To the Editor.
— I am writing in response to the Council on Scientific Affairs' "Use of Animals in Medical Education" article.1 The authors would have us believe that the only people opposed to the use of animals in medical education are those who break into laboratories, deface them with graffiti, and deal out death threats. Not so: thousands of physicians, many of them AMA members, are opposed to such use.I recall from my medical school days watching a guinea pig, strategically placed on the professor's desk, die from anaphylactic shock when challenged with an allergen. It is hard to imagine that I could not have learned this equally well by reading about it or watching a computer simulation. I tried to learn about the use of epinephrine on cat muscle while repressing my horror at watching a live cat used in the demonstration. I have often thought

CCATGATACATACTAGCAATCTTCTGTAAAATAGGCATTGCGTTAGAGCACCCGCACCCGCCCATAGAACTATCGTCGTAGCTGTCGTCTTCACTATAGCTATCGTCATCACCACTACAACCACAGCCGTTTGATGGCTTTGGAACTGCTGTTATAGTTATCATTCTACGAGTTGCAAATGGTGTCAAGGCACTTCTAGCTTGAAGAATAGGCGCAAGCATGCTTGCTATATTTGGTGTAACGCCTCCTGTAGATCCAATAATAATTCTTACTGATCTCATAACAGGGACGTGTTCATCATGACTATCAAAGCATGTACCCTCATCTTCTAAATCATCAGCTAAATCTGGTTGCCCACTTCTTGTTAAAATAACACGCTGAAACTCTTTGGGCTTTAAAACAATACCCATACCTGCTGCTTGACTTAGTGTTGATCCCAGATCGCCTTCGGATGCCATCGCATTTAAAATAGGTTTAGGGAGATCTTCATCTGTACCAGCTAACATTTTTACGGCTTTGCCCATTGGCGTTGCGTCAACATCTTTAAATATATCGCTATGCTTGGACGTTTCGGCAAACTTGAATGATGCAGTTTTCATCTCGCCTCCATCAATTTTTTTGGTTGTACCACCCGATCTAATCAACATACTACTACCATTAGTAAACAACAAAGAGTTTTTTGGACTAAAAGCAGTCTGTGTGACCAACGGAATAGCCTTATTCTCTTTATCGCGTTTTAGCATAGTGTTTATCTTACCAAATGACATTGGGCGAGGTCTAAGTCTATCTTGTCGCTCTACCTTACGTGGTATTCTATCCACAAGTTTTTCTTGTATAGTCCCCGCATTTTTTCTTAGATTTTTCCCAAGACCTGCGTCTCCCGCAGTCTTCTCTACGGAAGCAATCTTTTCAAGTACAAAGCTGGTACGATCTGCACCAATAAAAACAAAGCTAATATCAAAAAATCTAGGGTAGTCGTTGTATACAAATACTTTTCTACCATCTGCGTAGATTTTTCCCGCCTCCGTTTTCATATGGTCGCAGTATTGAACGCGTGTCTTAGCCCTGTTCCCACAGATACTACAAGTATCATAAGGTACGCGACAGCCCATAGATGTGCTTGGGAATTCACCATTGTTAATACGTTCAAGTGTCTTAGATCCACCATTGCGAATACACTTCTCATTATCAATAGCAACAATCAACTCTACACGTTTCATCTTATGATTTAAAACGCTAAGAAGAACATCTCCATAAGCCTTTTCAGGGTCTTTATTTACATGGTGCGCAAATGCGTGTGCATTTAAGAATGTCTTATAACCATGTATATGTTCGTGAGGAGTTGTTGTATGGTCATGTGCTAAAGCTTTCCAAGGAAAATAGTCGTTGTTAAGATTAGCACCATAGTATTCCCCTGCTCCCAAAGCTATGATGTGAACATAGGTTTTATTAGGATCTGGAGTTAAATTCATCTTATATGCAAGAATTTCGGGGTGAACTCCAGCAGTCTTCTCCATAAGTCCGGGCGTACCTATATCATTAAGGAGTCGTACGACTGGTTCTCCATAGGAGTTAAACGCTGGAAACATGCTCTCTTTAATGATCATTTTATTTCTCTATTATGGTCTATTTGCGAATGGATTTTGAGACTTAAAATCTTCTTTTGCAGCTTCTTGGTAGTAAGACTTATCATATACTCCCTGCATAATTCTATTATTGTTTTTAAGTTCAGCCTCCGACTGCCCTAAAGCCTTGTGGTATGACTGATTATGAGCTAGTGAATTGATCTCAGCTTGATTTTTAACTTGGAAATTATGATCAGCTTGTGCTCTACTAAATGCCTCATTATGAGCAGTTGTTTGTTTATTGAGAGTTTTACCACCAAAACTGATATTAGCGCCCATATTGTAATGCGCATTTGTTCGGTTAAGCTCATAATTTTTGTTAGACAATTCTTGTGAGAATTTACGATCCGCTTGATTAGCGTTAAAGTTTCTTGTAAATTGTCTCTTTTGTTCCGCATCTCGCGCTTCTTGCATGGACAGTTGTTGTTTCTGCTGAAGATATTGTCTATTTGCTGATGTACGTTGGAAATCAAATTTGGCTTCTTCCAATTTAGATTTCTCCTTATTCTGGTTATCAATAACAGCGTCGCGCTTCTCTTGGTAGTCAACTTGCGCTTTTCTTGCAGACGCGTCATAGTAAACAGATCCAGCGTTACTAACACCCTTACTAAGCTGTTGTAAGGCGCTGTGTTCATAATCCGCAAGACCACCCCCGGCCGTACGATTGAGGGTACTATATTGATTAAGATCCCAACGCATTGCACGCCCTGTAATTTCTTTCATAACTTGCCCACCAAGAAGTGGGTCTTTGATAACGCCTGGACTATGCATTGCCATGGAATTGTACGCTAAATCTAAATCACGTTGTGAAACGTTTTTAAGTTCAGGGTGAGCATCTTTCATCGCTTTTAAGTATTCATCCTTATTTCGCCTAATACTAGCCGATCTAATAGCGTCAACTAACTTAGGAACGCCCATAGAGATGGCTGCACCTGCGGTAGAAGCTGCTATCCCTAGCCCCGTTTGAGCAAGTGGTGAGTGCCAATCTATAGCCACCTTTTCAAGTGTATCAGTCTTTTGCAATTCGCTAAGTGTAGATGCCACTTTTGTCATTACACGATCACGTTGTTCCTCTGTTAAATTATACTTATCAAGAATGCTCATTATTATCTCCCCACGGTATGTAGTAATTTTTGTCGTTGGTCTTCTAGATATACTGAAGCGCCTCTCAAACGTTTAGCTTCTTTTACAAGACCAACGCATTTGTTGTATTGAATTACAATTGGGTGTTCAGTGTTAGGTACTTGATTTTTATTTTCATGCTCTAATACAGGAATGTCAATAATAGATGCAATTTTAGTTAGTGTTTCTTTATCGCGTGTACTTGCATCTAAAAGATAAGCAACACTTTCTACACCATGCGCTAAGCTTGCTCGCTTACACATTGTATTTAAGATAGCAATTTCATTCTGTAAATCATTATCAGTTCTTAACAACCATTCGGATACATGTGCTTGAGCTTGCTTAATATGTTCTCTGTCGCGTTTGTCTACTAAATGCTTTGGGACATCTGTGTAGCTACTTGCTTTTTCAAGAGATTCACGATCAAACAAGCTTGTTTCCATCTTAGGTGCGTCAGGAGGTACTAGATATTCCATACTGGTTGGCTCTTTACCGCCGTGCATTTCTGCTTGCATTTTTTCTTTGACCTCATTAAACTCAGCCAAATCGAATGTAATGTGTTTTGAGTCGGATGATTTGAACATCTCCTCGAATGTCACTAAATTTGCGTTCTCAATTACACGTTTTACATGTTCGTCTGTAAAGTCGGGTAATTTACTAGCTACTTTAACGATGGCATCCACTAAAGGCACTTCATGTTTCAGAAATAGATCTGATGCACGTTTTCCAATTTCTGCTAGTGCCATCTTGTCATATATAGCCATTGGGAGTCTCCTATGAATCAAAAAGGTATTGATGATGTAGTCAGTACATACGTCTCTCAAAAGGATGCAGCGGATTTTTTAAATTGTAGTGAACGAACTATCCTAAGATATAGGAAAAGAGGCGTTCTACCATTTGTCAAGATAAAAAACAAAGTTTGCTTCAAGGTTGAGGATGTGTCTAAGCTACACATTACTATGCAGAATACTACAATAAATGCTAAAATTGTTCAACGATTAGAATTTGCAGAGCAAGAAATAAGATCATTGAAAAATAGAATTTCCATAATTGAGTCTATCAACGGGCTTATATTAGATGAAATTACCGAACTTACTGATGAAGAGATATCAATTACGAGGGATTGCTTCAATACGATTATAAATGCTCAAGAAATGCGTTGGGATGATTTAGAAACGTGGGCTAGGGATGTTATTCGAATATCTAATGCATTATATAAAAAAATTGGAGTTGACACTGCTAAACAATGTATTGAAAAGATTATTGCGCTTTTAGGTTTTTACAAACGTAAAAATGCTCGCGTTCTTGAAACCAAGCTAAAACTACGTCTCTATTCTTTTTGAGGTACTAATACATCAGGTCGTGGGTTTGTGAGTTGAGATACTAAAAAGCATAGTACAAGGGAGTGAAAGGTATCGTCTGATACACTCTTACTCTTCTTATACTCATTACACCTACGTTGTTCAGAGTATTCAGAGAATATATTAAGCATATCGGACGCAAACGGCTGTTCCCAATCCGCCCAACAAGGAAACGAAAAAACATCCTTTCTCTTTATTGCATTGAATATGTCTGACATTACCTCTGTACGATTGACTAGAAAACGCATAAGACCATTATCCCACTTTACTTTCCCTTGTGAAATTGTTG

Cramer M. Use of Animals in Medical Education. JAMA. 1991;266(24):3421-3422. doi:10.1001/jama.1991.03470240043015